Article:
November UK ‘Wanderlust’ Tour: 1 Norwich Arts Centre; 2 Nottingham Rescue Rooms; 3 Cardiff Acapela; 4 Bristol The Fleece; 7 Darwen Library Theatre; 8 Edin-burgh Voodoo Rooms; 9 Glasgow Oran More; 10 Newcastle The Cluny; 15 Brighton The Old Market; 16 Southampton Brook; 17 Dover Booking Hall; 22 Wolverhampton Robin 2; 23 Gloucester Guild Hall; 24 Northampton Roadmender; 29 Leeds The Ward-robe; 30 Derby Flowerpot.
On 19th October 2018, Blancmange will release a new album of ten songs composed by Neil Arthur, and arranged, co-produced and mixed with Benge (Wrangler/Creep Show) at the latter’s Memetune Studios in Cornwall. This follows their collaborative pro-ject Fader (the debut First Light album came out in June 2017) and they also worked together on last year’s Blancmange record Unfurnished Rooms, described by Mojo as ‘detached, wistful, touched by computer-age unease.’
The new album is focussed on similar themes but there’s a new energy to the approach – wistfulness turns to anger; dislocation morphs into a powerful desire to be somewhere else, with a sense of someone fighting for forward motion, dreams, family and the joys of life while seeing, as Arthur puts it, ‘the pretence of a normal world being erased.’
This spirit is supported by the music, which is vital, percussive, full of analogue machine-noise and chunky basslines. The opener ‘Distant Storm’ features dreamy vocoder vo-cals over Moroder Moogs, immediately creating a sense of space as Arthur soul-searches. He describes the track as the feeling ‘when something familiar becomes un-familiar’ and for all the potential horror in that, there’s also a sense of discovery which you can hear in this big, horizon-eyeballing dance workout.
The edgy, propulsive ‘In Your Room’ is about being away from the world outside. Arthur describes sunlit walls and crystal clear senses but shadows the imagery with music that presses in – obsessive and claustrophobic rather than restful. Meanwhile the narrator in ‘I Smashed your Phone’ recalls a domestic incident, ‘the consequences of which will re-verberate until eternity.’ Guilty, plaintive, defensive and with a trace of anger camou-flaged as sarcasm, the phone-smasher relates the event in epic, cinematic terms, even recalling the early primitive man scenes of 2001: A Space Odyssey. It’s an every day incident that reveals an awful lot about people, relationships and our interaction with technology, while the music is another foundation-shaking synthesiser anthem.
This frustration with modern devices and the limitations of people-defining algorithms and how such things are manipulating communication, the work place and daily life (people behaving like machines and treating each other like robots) is also expressed through ‘Talking To Machines’. But there’s a twist! After all the whole album is created by humans interacting with electricity and circuits. On this track, Arthur and Benge revel in the artificial sounds, using them like power surges underneath the John Lennon-like vocals and early ‘70s vintage beats – the ghosts at the heart of this machine-made song.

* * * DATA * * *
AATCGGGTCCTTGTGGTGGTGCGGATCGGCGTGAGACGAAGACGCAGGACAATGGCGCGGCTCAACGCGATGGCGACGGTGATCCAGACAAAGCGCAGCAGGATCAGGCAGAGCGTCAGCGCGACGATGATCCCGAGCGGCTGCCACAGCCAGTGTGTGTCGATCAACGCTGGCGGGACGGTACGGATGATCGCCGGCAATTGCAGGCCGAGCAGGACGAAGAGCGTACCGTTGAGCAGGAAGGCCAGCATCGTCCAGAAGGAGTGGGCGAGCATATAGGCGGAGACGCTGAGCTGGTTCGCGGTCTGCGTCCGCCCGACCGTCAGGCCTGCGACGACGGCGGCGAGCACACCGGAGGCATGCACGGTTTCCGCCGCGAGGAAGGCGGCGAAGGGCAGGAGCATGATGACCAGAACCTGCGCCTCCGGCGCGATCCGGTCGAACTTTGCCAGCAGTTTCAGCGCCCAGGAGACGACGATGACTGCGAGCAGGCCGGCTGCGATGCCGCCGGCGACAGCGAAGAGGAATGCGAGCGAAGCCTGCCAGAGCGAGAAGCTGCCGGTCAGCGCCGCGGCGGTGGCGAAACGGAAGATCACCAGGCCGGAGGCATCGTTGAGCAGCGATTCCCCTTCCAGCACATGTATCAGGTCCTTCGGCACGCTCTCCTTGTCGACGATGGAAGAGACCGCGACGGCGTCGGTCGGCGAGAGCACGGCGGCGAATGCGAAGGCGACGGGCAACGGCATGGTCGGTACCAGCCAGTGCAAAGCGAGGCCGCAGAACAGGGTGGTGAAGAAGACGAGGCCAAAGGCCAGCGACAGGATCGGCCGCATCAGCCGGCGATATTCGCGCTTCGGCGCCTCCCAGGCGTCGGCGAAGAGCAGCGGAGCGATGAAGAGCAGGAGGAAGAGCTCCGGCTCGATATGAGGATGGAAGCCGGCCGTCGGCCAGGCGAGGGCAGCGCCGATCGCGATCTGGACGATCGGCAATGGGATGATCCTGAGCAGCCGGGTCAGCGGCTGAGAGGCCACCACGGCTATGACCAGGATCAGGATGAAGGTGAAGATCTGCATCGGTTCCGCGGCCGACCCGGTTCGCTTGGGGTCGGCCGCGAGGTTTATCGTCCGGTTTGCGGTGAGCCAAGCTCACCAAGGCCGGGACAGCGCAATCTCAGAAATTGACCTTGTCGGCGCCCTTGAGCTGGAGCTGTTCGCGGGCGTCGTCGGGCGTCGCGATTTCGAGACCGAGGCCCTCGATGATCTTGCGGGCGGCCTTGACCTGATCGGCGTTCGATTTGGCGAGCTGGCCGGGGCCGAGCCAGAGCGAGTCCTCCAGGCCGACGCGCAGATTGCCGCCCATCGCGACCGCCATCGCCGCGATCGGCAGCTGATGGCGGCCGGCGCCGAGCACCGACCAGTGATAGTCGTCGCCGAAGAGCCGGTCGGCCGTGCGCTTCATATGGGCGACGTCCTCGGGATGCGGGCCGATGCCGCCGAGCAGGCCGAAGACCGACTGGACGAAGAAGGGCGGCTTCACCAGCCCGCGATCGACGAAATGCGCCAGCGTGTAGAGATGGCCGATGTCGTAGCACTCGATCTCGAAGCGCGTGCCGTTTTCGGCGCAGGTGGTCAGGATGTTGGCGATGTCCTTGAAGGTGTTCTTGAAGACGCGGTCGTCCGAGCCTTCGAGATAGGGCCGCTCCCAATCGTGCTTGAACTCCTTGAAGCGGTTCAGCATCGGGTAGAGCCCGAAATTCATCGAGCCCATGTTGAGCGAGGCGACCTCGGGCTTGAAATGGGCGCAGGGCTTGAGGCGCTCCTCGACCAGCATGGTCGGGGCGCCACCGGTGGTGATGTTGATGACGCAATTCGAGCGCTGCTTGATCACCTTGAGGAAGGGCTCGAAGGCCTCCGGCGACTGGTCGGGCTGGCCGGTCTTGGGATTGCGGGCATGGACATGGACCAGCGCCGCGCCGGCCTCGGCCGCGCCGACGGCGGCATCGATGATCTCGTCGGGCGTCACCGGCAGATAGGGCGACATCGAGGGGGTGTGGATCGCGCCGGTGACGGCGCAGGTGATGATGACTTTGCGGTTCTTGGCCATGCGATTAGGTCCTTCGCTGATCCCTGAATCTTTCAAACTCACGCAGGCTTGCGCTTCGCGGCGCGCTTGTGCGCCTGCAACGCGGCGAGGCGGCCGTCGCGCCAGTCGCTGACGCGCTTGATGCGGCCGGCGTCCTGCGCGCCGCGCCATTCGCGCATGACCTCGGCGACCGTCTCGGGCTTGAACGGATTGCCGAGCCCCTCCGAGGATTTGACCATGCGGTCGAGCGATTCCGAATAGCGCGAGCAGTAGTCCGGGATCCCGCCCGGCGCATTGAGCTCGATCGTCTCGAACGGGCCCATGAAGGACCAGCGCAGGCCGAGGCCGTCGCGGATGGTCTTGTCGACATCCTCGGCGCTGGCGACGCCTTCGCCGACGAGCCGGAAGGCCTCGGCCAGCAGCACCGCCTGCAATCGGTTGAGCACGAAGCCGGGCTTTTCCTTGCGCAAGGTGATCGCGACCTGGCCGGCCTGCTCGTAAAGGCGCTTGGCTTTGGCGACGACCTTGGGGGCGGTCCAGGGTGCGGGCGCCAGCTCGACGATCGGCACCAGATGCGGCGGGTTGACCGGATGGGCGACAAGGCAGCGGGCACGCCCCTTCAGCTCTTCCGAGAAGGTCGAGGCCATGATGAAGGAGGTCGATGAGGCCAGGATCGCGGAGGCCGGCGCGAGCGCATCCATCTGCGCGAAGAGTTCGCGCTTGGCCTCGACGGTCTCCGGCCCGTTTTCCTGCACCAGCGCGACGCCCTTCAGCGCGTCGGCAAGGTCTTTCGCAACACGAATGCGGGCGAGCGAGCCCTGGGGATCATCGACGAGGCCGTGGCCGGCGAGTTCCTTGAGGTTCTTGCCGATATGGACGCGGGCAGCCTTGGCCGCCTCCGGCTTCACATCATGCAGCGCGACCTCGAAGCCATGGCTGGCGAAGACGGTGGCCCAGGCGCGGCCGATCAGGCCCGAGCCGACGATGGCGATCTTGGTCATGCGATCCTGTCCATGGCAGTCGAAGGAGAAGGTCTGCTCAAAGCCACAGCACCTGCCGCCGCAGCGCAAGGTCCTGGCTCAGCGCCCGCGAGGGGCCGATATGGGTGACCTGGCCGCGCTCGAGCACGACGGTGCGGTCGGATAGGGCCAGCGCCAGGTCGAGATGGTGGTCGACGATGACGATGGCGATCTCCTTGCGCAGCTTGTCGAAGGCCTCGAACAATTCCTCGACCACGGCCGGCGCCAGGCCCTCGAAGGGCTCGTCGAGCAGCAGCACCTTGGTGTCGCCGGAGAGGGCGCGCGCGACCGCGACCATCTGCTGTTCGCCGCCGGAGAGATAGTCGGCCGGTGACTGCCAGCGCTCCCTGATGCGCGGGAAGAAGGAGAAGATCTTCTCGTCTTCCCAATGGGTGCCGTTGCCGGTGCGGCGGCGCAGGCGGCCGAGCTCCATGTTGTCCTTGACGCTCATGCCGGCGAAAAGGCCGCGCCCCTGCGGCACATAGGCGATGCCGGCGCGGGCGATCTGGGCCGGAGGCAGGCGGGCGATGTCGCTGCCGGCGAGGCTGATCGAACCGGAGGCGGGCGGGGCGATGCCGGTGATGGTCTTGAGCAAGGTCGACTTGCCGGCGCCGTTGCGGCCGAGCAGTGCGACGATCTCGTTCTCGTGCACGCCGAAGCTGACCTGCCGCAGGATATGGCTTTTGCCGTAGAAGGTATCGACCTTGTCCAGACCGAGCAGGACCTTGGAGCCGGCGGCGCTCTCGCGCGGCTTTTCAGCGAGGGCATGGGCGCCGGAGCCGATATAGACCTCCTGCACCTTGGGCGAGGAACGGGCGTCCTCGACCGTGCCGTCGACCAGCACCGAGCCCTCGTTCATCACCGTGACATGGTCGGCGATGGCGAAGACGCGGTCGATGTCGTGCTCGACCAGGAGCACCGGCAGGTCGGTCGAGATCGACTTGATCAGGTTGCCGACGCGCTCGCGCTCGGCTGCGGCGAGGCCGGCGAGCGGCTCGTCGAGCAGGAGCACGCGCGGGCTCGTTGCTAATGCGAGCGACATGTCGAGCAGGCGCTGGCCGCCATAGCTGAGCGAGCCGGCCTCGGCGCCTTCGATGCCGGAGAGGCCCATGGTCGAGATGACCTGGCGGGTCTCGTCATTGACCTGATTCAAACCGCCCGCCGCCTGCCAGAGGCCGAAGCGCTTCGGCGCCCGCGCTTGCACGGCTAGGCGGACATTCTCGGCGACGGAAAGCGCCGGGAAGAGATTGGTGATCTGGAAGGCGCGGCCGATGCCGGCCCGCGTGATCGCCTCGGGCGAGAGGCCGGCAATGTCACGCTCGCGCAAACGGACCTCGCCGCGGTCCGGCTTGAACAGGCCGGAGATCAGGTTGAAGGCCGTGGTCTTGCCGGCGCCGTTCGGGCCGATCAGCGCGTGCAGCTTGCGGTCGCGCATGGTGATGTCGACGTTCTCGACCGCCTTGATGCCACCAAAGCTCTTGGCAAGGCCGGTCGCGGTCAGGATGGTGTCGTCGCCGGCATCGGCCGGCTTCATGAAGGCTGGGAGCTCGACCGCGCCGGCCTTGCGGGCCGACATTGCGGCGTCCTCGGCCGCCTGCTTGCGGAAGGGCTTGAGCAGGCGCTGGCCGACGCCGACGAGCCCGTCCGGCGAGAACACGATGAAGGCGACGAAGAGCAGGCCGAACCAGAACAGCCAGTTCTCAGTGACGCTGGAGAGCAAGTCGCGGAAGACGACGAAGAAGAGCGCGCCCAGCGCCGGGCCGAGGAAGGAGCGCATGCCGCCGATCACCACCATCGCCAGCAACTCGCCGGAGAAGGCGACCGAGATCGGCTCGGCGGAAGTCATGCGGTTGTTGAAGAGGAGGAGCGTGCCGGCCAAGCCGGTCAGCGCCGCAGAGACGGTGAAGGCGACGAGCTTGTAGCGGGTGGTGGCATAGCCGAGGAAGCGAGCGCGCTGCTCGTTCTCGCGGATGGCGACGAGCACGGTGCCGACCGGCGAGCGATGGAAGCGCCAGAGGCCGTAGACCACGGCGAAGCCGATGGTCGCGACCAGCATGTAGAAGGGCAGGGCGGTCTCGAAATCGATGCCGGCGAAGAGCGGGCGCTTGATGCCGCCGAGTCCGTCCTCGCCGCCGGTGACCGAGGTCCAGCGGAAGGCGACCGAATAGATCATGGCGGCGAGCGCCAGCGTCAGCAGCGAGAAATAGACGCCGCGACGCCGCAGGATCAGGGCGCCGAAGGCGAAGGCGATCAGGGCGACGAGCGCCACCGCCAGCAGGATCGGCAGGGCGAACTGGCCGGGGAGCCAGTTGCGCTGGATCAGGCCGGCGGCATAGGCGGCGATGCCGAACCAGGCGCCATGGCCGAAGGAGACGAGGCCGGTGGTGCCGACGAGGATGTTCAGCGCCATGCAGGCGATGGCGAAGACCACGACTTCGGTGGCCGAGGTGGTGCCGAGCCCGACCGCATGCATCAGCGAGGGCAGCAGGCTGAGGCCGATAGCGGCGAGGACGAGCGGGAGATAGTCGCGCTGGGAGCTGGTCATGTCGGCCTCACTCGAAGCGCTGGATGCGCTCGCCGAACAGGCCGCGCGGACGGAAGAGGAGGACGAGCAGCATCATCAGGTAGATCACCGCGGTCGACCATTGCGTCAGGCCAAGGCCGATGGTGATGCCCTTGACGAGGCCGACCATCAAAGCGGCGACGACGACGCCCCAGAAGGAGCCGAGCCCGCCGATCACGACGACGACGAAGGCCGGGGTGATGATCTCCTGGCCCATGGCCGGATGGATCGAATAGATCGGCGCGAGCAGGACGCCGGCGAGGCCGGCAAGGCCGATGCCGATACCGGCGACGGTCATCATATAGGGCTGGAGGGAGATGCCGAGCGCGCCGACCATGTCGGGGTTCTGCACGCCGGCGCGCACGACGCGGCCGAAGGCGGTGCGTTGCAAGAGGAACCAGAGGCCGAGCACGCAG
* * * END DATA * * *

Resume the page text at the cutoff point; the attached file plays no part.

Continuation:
The tracks ‘Gravel Drive Syndrome’ and ‘Not A Priority’ are most definitely about human beings. The former is a horrific portrayal of social climbing at any cost and the empti-ness at its core, woven like an old folktale by Arthur over an imaginary pint. Arthur de-scribes ‘Not A Priority’ as about ‘people who are apparently not seen by others, who have a sense that you don’t count or are seen as not important.’ A glimmering, ambient pop song with fellow electronic artist Hannah Peel featuring on the chorus, this is one of the highlights on the album, balanced between melancholy and a hope for renewed self-belief.
Guitars break through the synthesizers on the dark ‘TV Debate’ which features a series of channel-surfing images about contemporary politics and vacuous celebrity shows, while Benge’s The Andromeda Strain-styled keyboards and David Rhodes’ fret-work on ‘Leaves’ create some of the most atmospheric moments on the LP. ‘White Circle, Black Hole’ continues the theme of new beginnings (in this case when you’re haunted by a recurring nightmare and at your lowest point) and the record reaches its open-road fi-nale on the album’s title-track, ’Wanderlust’. This bitter-sweet song explores the longing to be somewhere else, a craving for new experiences and the ‘good stuff’ of living in the moment. There’s sadness in what change can bring, as children leave home, relation-ships break up and so on, but there’s also wonder in the letting go of the past and mov-ing on.
Wanderlust is Neil Arthur’s second album in 2018, following his collaboration with elec-tronic solo artist Jez Bernholz on Near Future’s debut album Ideal Home in May. Since Blancmange’s Stephen Luscombe was forced by illness to stop touring or recording af-ter 2011’s Blanc Burn, the band has continued with Arthur at the helm via Semi De-tached (darker but still pop-savvy) in 2015 and their first ever instrumental album Nil By Mouth (ambient, new sense of freedom) later in the same year. Commuter 23 (mini-malist, brutalist, raw with moments of hazy Krautrock) arrived in 2016, to be followed by Unfurnished Rooms last autumn which also featured John Grant on the closing track, ‘Don’t Get Me Wrong’.
Continuing its evolution Blancmange has been reaching new audiences of late with the 2017 remix of ‘What’s the Time?’ (for Disco Halal ) and a new collaboration between Blancmange and Kincaid, ‘Fat Head’ due for release this summer, both tracks being widely supported and played by the likes of Ame (Innervisions Label) and Solomun.